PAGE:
There seems to be no end to the stream of optical technologies hitting the market. Cambridge Research & Instrumentation (CRI) Inc., of Woburn, Mass., has developed CellView and SpindleView imaging systems to apply the company's LC-PolScope™ technology1,2 to the subcellular organization of living cells without stains or fluorescent labels.
Many subcellular structures are oriented polymers that are spatially organized, or anisotropic. This anisotropy causes the speed of light to vary in different spatial directions within these biomaterials, giving rise to two distinct refractive indices. Using these refraction indices, the relative orientation and even the number of filaments of a polymer may be estimated (based on thickness effects).
CRI Inc.'s LC-PolScope systems convert a light microscope into a quantitative retardance imager. Paired electro-optical liquid crystal retarders replace cumbersome mechanical polarizers and generate orientation-independent polarization images (360° view), eliminating moving parts and giving images in perfect register. Only a few seconds are needed to obtain four differentially polarized images to generate a retardance image. The process uses patented algorithms and produces a quantitative gray-scale or color-coded value for retardance and azimuth orientation of the slow axis (i.e., where light travels more slowly). The images, which have dark backgrounds similar to fluorescence-based ones, can be observed with the eyepiece or displayed on a computer monitor. Spatial resolution with high-NA lenses could be as good as 0.2 µm.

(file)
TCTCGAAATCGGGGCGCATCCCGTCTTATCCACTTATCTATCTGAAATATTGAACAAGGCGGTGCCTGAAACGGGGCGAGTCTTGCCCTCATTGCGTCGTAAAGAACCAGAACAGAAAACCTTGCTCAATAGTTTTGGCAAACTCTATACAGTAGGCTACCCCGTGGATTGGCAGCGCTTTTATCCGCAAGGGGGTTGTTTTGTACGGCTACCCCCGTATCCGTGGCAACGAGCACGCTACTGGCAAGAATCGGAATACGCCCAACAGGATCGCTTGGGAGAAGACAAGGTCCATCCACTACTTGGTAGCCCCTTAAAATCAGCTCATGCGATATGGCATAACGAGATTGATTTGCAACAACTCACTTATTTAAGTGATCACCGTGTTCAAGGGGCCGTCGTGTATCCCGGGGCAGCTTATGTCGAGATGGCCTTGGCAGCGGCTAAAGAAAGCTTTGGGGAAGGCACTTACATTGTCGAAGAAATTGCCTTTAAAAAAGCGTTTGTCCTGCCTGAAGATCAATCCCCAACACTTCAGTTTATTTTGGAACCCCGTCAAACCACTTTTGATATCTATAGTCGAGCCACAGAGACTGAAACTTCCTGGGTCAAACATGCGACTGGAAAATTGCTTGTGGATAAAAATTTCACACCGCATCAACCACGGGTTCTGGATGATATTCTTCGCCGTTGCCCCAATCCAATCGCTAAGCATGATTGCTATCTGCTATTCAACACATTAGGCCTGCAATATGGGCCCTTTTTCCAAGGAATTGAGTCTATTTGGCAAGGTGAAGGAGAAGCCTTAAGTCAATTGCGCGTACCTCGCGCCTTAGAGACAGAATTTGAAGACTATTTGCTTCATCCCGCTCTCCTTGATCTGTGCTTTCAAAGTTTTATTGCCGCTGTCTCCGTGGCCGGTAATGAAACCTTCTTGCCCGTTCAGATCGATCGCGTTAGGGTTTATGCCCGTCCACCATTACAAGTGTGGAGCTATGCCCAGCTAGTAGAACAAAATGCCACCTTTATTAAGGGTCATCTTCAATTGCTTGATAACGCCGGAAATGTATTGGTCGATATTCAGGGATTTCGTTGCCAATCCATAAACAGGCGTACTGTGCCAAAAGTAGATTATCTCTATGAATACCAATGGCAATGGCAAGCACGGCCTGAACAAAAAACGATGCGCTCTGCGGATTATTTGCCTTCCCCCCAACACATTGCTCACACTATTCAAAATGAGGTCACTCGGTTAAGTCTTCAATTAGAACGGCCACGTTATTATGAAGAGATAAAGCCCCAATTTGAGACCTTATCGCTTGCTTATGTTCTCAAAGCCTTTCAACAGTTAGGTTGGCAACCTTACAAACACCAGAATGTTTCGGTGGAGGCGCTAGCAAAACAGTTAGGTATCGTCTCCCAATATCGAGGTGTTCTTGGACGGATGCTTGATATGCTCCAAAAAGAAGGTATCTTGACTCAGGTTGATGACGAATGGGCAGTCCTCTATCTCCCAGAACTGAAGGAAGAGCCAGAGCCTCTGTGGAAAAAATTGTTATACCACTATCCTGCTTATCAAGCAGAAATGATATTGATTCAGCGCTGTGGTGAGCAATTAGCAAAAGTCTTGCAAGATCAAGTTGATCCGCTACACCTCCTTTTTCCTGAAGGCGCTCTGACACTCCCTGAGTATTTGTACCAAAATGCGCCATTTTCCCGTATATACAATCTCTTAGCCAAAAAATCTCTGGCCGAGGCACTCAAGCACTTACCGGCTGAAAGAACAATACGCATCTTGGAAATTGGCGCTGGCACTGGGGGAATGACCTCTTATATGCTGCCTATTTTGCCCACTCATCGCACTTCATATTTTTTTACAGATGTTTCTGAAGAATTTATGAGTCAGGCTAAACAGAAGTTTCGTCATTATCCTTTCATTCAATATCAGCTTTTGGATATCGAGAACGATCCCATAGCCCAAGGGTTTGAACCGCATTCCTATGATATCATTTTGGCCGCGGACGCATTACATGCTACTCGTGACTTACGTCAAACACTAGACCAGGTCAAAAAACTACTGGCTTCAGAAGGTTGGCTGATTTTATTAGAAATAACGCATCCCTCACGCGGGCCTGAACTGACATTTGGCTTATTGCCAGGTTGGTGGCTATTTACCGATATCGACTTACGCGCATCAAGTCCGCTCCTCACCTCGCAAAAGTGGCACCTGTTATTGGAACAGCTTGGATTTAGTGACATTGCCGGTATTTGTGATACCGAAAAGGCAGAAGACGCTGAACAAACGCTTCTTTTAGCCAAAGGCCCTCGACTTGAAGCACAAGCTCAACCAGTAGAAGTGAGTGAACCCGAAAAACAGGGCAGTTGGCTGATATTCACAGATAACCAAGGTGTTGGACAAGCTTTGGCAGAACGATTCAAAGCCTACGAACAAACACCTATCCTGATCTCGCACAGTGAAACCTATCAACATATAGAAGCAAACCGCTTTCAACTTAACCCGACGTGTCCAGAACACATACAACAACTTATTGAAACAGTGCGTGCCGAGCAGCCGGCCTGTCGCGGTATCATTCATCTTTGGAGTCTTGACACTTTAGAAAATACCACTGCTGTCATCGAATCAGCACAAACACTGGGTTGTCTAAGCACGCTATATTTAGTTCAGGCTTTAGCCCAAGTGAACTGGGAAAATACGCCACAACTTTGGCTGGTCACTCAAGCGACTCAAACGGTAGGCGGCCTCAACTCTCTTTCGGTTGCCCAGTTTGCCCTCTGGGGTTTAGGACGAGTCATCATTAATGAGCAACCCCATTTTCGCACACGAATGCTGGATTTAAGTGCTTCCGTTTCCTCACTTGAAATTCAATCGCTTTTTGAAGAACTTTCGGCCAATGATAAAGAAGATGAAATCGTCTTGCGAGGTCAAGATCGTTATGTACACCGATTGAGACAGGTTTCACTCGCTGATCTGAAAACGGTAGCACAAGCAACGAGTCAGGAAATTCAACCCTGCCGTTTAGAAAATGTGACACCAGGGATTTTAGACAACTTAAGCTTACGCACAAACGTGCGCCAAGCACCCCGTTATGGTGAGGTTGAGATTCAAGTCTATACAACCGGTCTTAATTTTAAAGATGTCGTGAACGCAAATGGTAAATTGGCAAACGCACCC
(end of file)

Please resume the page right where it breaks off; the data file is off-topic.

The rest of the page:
Using the contrast-enhancement intrinsic to the PolScope, CellView can image subcellular structures such as actin and tubulin filaments3 or nerve growth cones.4 An important application for the alternative SpindleView system is visualizing the meiotic spindle and zona pellucida of eggs being fertilized in vitro by intracytoplasmic sperm injection (ICSI). The technique gives substantially better intracellular detail than other nonlabeling methods and helps to preserve egg viability. According to Edward D. Salmon, professor of biology at the University of North Carolina, this technology can be applied to single-polymer detection and used to further understand cell division mechanisms such as intrachromosomal structure.
Quantitative, noninvasive techniques always seem in short supply for the increasing demands of live-cell experimentation. CRI's CellView and SpindleView systems have opened a new chemical-free window into the depths of the cell.
--Jorge Cortese (Jorge_Cortese@mindspring.com)
1. R. Oldenbourg, G. Mei, "New polarized light microscope with precision universal compensator," Journal of Microscopy, 180(2):140-7, 1995.
2. R. Oldenbourg, "A new view on polarization microscopy," Nature, 381:811-2, 1996.
3. R. Oldenbourg et al., "Birefringence of single and bundled microtubules," Biophysical Journal, 74:645-54, 1998.
4. K. Katoh et al., "Birefringence imaging directly reveals architectural dynamics of filamentous actin in living growth cones," Molecular Biology of the Cell, 10:197-202, 1999.
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